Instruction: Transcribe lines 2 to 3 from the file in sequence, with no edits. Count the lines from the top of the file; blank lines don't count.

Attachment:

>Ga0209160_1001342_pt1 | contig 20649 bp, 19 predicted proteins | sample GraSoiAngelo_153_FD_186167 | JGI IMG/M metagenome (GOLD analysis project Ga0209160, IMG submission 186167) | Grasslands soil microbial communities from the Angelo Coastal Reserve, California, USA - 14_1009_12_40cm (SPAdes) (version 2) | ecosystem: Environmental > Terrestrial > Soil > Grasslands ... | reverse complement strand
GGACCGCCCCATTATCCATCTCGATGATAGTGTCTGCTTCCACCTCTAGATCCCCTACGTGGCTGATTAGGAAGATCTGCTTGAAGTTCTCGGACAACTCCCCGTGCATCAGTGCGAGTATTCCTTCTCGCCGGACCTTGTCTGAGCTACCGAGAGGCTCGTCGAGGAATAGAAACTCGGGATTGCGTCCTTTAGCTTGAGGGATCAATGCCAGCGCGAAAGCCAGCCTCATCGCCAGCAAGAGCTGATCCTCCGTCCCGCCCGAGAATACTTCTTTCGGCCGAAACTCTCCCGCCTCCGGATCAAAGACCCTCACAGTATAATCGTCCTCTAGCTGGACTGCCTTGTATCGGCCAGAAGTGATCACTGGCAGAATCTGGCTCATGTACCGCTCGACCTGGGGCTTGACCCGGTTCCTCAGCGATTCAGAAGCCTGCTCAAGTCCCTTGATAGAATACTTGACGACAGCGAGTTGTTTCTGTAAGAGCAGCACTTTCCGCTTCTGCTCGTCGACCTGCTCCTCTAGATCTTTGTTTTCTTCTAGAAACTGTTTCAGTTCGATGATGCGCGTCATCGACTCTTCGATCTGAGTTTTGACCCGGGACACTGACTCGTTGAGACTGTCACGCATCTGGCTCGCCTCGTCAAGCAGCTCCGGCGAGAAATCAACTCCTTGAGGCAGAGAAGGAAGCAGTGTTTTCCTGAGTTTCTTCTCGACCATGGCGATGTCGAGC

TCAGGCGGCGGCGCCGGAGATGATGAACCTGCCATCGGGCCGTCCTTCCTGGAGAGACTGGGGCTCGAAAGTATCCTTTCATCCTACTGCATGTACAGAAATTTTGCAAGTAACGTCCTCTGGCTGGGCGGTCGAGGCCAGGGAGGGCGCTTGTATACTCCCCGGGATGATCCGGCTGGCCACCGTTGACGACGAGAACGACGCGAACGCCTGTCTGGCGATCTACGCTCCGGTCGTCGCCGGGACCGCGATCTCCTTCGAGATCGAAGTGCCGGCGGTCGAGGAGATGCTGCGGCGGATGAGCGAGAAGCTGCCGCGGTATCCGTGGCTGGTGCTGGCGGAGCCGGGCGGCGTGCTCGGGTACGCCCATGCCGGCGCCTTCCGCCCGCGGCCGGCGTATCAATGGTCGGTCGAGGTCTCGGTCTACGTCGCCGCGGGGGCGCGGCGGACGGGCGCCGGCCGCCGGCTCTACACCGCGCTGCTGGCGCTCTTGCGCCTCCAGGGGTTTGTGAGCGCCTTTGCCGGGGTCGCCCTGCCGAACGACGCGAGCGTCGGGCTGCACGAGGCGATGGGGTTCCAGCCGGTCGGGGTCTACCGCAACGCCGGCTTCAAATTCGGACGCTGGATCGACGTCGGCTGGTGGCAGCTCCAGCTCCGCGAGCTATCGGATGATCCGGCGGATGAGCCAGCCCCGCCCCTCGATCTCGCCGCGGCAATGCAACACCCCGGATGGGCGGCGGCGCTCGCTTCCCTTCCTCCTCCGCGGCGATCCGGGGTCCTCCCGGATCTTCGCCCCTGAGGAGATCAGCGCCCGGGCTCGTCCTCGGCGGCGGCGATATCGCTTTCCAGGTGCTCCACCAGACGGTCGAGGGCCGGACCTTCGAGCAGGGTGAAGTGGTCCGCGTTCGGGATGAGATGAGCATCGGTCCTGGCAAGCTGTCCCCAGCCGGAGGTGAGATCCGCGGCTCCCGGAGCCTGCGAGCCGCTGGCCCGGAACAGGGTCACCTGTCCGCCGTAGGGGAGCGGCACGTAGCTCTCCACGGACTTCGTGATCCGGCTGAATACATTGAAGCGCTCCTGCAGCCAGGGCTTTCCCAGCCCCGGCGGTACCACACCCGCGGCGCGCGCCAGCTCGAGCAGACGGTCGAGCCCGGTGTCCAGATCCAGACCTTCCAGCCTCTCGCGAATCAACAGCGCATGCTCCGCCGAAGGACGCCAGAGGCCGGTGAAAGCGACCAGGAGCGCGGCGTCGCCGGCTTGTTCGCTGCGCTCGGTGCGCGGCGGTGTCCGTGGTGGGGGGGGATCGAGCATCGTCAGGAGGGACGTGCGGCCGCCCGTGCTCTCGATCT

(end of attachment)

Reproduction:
GGACCGCCCCATTATCCATCTCGATGATAGTGTCTGCTTCCACCTCTAGATCCCCTACGTGGCTGATTAGGAAGATCTGCTTGAAGTTCTCGGACAACTCCCCGTGCATCAGTGCGAGTATTCCTTCTCGCCGGACCTTGTCTGAGCTACCGAGAGGCTCGTCGAGGAATAGAAACTCGGGATTGCGTCCTTTAGCTTGAGGGATCAATGCCAGCGCGAAAGCCAGCCTCATCGCCAGCAAGAGCTGATCCTCCGTCCCGCCCGAGAATACTTCTTTCGGCCGAAACTCTCCCGCCTCCGGATCAAAGACCCTCACAGTATAATCGTCCTCTAGCTGGACTGCCTTGTATCGGCCAGAAGTGATCACTGGCAGAATCTGGCTCATGTACCGCTCGACCTGGGGCTTGACCCGGTTCCTCAGCGATTCAGAAGCCTGCTCAAGTCCCTTGATAGAATACTTGACGACAGCGAGTTGTTTCTGTAAGAGCAGCACTTTCCGCTTCTGCTCGTCGACCTGCTCCTCTAGATCTTTGTTTTCTTCTAGAAACTGTTTCAGTTCGATGATGCGCGTCATCGACTCTTCGATCTGAGTTTTGACCCGGGACACTGACTCGTTGAGACTGTCACGCATCTGGCTCGCCTCGTCAAGCAGCTCCGGCGAGAAATCAACTCCTTGAGGCAGAGAAGGAAGCAGTGTTTTCCTGAGTTTCTTCTCGACCATGGCGATGTCGAGC

TCAGGCGGCGGCGCCGGAGATGATGAACCTGCCATCGGGCCGTCCTTCCTGGAGAGACTGGGGCTCGAAAGTATCCTTTCATCCTACTGCATGTACAGAAATTTTGCAAGTAACGTCCTCTGGCTGGGCGGTCGAGGCCAGGGAGGGCGCTTGTATACTCCCCGGGATGATCCGGCTGGCCACCGTTGACGACGAGAACGACGCGAACGCCTGTCTGGCGATCTACGCTCCGGTCGTCGCCGGGACCGCGATCTCCTTCGAGATCGAAGTGCCGGCGGTCGAGGAGATGCTGCGGCGGATGAGCGAGAAGCTGCCGCGGTATCCGTGGCTGGTGCTGGCGGAGCCGGGCGGCGTGCTCGGGTACGCCCATGCCGGCGCCTTCCGCCCGCGGCCGGCGTATCAATGGTCGGTCGAGGTCTCGGTCTACGTCGCCGCGGGGGCGCGGCGGACGGGCGCCGGCCGCCGGCTCTACACCGCGCTGCTGGCGCTCTTGCGCCTCCAGGGGTTTGTGAGCGCCTTTGCCGGGGTCGCCCTGCCGAACGACGCGAGCGTCGGGCTGCACGAGGCGATGGGGTTCCAGCCGGTCGGGGTCTACCGCAACGCCGGCTTCAAATTCGGACGCTGGATCGACGTCGGCTGGTGGCAGCTCCAGCTCCGCGAGCTATCGGATGATCCGGCGGATGAGCCAGCCCCGCCCCTCGATCTCGCCGCGGCAATGCAACACCCCGGATGGGCGGCGGCGCTCGCTTCCCTTCCTCCTCCGCGGCGATCCGGGGTCCTCCCGGATCTTCGCCCCTGAGGAGATCAGCGCCCGGGCTCGTCCTCGGCGGCGGCGATATCGCTTTCCAGGTGCTCCACCAGACGGTCGAGGGCCGGACCTTCGAGCAGGGTGAAGTGGTCCGCGTTCGGGATGAGATGAGCATCGGTCCTGGCAAGCTGTCCCCAGCCGGAGGTGAGATCCGCGGCTCCCGGAGCCTGCGAGCCGCTGGCCCGGAACAGGGTCACCTGTCCGCCGTAGGGGAGCGGCACGTAGCTCTCCACGGACTTCGTGATCCGGCTGAATACATTGAAGCGCTCCTGCAGCCAGGGCTTTCCCAGCCCCGGCGGTACCACACCCGCGGCGCGCGCCAGCTCGAGCAGACGGTCGAGCCCGGTGTCCAGATCCAGACCTTCCAGCCTCTCGCGAATCAACAGCGCATGCTCCGCCGAAGGACGCCAGAGGCCGGTGAAAGCGACCAGGAGCGCGGCGTCGCCGGCTTGTTCGCTGCGCTCGGTGCGCGGCGGTGTCCGTGGTGGGGGGGGATCGAGCATCGTCAGGAGGGACGTGCGGCCGCCCGTGCTCTCGATCT